A discussion started in 1997 but continuing through 2018
Q. I commenced my internet "life" specifically to find out the pros and cons of anodising. I build and race my own drag racing vehicles and as a consequence make many brackets and parts from aluminium to keep weight to a minimum. Where I live in Queensland in the northern part of Australia puts me about 1200 kilometers from the nearest anodiser, hence my new found "love" of anodising.
I have anodised most of the aluminium bits and pieces on my car with a good deal of success, so much so, friends have asked me to do their parts, which brings me to the point of this letter.
While I have been happy to do my own bits, I need a few questions answered before I'd be confident enough to put friends parts in a bath of acid.
Currently I am using a bath with about 30 liters of electrolyte, and some sample dyes from Clariant (Australia). I anodise at about .1amp / square inch for about 40 mins. I agitate the solution with a fish tank air pump and maintain the temp at about 25 °C - 30 °C.
I mix the dyes as per manufactures instructions, and leave the work in the dye till the desired color is achieved. I then boil work in clean water for 10 mins. and at least till now, I end up with a nice piece of colored aluminium.
My concerns are:
- All information that I have gleaned from the net gives the sulfuric acid ratio of 10% up as much as 25% / volume of acid to water. What is the correct amount or doesn't it matter ? What strength sulfuric? I can buy acid of 30% strength with s.g. of 1.25 or 98% with s.g. of 1.85. (I am using the 30% strength at a ratio of 2:1 water:acid)
- When has the electrolyte "gone off" and needs replacing?
- The Clariant dyes, do they ever "go off". ( I am aware of the ph requirements)
- What, other than hydrogen is given off during the oxidising process?
- The dyes, do they present any hazards to the user?
- Chemical brightening, prior to anodising, are there any commercial "potions" available?
- I wash the work (after immersion in the electrolyte), in clean water, then in a sodium bicarbonate solution and then clean water, then into the dye. Can the sodium bicarb have any lasting effects on the finish?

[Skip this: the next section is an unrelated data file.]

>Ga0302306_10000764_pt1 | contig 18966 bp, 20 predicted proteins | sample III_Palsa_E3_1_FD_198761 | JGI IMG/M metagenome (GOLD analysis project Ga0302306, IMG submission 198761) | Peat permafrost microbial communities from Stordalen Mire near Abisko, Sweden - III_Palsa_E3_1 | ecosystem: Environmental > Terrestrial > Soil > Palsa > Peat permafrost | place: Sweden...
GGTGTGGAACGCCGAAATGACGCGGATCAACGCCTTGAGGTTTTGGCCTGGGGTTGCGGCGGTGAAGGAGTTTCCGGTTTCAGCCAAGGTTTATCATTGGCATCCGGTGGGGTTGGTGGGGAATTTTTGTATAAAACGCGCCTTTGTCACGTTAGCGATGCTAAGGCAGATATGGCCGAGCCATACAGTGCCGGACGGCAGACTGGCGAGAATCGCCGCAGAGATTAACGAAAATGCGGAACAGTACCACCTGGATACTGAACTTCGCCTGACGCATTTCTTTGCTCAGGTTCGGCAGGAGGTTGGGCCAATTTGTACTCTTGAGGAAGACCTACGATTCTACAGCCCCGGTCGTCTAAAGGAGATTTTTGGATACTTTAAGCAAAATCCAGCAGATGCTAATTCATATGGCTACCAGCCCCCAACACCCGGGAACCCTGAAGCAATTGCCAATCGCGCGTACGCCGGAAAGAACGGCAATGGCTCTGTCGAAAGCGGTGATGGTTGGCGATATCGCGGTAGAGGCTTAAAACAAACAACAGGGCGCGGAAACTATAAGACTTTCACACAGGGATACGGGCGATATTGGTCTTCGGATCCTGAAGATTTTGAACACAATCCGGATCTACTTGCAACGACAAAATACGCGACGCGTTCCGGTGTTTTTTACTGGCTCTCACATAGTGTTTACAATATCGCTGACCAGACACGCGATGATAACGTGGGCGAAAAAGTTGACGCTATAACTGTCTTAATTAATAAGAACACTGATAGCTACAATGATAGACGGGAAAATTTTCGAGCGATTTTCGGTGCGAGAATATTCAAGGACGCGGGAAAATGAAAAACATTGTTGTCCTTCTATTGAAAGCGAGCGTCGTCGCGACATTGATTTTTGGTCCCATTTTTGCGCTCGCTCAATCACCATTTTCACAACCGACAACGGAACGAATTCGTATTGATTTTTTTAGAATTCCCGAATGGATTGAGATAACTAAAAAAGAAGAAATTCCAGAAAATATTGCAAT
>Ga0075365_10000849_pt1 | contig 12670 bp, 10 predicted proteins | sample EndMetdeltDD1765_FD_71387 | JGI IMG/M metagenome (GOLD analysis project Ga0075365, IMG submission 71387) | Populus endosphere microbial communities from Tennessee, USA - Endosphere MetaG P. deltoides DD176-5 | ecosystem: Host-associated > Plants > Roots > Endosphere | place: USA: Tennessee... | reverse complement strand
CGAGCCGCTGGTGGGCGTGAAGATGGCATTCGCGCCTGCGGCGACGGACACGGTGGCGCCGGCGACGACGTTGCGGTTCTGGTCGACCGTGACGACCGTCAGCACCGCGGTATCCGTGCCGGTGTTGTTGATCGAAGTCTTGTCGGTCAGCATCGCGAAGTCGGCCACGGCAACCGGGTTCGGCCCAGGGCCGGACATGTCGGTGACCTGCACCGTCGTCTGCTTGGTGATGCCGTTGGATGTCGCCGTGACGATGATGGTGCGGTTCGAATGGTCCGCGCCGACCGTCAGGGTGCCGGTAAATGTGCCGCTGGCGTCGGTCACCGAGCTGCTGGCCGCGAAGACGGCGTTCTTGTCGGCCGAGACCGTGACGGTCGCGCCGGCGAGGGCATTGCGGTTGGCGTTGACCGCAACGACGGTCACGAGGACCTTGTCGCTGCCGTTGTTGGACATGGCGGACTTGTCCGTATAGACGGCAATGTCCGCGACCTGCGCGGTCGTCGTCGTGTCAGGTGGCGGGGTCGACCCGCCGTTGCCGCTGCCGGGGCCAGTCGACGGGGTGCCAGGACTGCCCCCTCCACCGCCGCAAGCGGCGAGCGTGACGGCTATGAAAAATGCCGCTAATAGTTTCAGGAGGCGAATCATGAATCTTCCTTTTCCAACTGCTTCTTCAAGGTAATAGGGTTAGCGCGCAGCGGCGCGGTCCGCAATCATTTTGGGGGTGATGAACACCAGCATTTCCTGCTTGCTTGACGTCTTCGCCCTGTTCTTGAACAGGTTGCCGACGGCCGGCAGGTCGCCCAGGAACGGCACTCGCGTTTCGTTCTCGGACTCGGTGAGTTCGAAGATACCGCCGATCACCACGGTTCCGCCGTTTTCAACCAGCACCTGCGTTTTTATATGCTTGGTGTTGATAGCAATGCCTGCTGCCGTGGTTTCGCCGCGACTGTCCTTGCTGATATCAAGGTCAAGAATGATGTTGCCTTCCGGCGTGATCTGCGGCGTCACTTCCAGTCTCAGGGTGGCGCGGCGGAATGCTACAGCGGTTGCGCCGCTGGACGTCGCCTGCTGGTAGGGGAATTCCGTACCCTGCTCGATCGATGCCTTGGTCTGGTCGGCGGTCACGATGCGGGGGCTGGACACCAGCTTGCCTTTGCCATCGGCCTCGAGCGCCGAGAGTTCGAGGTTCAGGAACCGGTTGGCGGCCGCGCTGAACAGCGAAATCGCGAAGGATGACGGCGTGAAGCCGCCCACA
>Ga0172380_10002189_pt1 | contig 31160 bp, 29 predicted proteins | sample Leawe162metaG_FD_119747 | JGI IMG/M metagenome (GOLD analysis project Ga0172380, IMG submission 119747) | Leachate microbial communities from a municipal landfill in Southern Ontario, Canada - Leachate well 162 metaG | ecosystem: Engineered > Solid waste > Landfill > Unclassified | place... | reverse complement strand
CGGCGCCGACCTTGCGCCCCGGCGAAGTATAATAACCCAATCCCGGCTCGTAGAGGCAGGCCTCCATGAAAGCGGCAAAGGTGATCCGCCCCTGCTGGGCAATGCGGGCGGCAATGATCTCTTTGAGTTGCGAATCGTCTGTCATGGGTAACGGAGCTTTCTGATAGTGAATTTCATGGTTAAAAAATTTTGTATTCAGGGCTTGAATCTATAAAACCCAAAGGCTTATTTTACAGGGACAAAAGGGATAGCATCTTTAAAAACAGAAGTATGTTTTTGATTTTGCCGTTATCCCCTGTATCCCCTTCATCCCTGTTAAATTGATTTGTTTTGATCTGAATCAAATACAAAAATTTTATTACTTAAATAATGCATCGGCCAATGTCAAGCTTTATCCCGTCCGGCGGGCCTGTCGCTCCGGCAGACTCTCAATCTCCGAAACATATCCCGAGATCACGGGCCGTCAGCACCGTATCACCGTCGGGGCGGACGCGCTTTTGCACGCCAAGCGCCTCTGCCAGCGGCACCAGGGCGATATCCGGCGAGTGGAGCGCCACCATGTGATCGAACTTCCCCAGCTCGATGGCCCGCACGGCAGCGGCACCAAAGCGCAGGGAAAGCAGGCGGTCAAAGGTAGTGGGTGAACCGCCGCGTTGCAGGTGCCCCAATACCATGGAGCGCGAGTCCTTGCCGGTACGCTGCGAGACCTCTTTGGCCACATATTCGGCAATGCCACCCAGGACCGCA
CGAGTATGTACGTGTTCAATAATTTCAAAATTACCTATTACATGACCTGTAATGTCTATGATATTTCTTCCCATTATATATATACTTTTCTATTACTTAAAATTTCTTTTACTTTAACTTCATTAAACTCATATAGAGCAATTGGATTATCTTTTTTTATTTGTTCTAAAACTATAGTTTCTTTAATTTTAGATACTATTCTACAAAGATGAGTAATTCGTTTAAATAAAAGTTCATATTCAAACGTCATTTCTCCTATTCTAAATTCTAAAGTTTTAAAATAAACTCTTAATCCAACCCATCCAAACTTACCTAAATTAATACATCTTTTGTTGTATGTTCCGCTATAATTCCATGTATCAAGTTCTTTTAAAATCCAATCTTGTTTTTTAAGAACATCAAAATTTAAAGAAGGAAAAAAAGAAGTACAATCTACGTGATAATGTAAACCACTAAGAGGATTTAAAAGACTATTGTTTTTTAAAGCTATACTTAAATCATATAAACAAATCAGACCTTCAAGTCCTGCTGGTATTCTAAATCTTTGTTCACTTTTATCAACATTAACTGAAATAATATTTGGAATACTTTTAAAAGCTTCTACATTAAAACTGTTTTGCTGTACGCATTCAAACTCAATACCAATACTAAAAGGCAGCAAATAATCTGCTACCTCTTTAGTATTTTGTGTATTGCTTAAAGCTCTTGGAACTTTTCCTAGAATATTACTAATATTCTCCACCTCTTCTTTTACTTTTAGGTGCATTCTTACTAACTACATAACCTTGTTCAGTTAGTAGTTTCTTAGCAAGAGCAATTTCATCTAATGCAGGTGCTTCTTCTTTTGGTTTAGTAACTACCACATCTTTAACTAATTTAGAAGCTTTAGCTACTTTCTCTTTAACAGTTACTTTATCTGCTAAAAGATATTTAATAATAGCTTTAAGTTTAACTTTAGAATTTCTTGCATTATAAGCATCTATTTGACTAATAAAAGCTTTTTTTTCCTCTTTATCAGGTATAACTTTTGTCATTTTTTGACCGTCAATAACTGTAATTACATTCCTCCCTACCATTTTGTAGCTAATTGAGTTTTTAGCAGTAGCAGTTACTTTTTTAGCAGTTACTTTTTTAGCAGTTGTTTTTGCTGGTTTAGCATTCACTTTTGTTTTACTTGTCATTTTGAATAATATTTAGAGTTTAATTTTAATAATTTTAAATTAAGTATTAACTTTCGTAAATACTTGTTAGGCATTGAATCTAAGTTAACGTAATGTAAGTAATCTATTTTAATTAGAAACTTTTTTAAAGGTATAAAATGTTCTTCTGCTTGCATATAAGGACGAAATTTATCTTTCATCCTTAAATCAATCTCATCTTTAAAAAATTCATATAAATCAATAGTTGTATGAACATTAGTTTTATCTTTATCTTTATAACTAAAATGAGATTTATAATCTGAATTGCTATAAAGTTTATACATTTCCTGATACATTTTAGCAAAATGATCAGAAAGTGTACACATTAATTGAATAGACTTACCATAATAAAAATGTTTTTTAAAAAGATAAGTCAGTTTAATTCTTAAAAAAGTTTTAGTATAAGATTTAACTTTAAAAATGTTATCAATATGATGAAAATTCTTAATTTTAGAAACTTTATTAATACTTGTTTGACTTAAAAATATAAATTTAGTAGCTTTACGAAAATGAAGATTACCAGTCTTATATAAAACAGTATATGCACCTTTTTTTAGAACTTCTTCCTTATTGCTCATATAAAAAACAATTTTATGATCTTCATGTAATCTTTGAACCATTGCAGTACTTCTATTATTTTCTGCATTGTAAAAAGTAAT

- Are there any simple tests I can do to test the quality of my anodising, considering that it is strictly decorative and non structural?
I realise that these questions are of a somewhat basic nature, but I would be grateful if you could clear up some of my concerns. I have tried to purchase some of the references that are listed in amadeya42.com, but alas, no go, at least in Australia.
I must admit that since I started my foray into anodising, I never had more fun, but I am still "spooked" by the chemistry side and the dangers or problems that may exist with some of these "potions".
A. I have 30 years experience in anodizing and will try to help answer some of your questions and you are welcome to pose other questions. I may be able to be of help or not.
Sulfuric ratio ideal is 16-18%
98% with 1.85 S.G.
electrolyte coating should not wear off
most organic dyes are not good for outdoor exposure, they will fade in sunlight
Dyes do not present a hazard to user
Chemical brightening prior to anodizing is called a bright dip
Ideal solution of 80-85% phosphoric acid and 3% nitric acid
Specific gravity should be approx. 1.710 to 1.720
Temperature range 200-220 °F
Sodium bicarb should not have any lasting effects on finish.
This should give you a very bright part.
Hope this is of some help.Raymond Hendrix Troy, Tennessee
A. One other consideration for you regarding anodizing parts for your friends race cars is the affect of anodizing on structural components --
-- anodizing significantly decreases fatigue strength, sometimes by up to 50%. This means that anodized structural components will be much more susceptible to fracture over time than components without anodizing. This may or may not be a factor in the components that you are anodizing, but is something to keep in mind.
materials testing laboratory
A. I am the project chemist at ACA. As to your questions: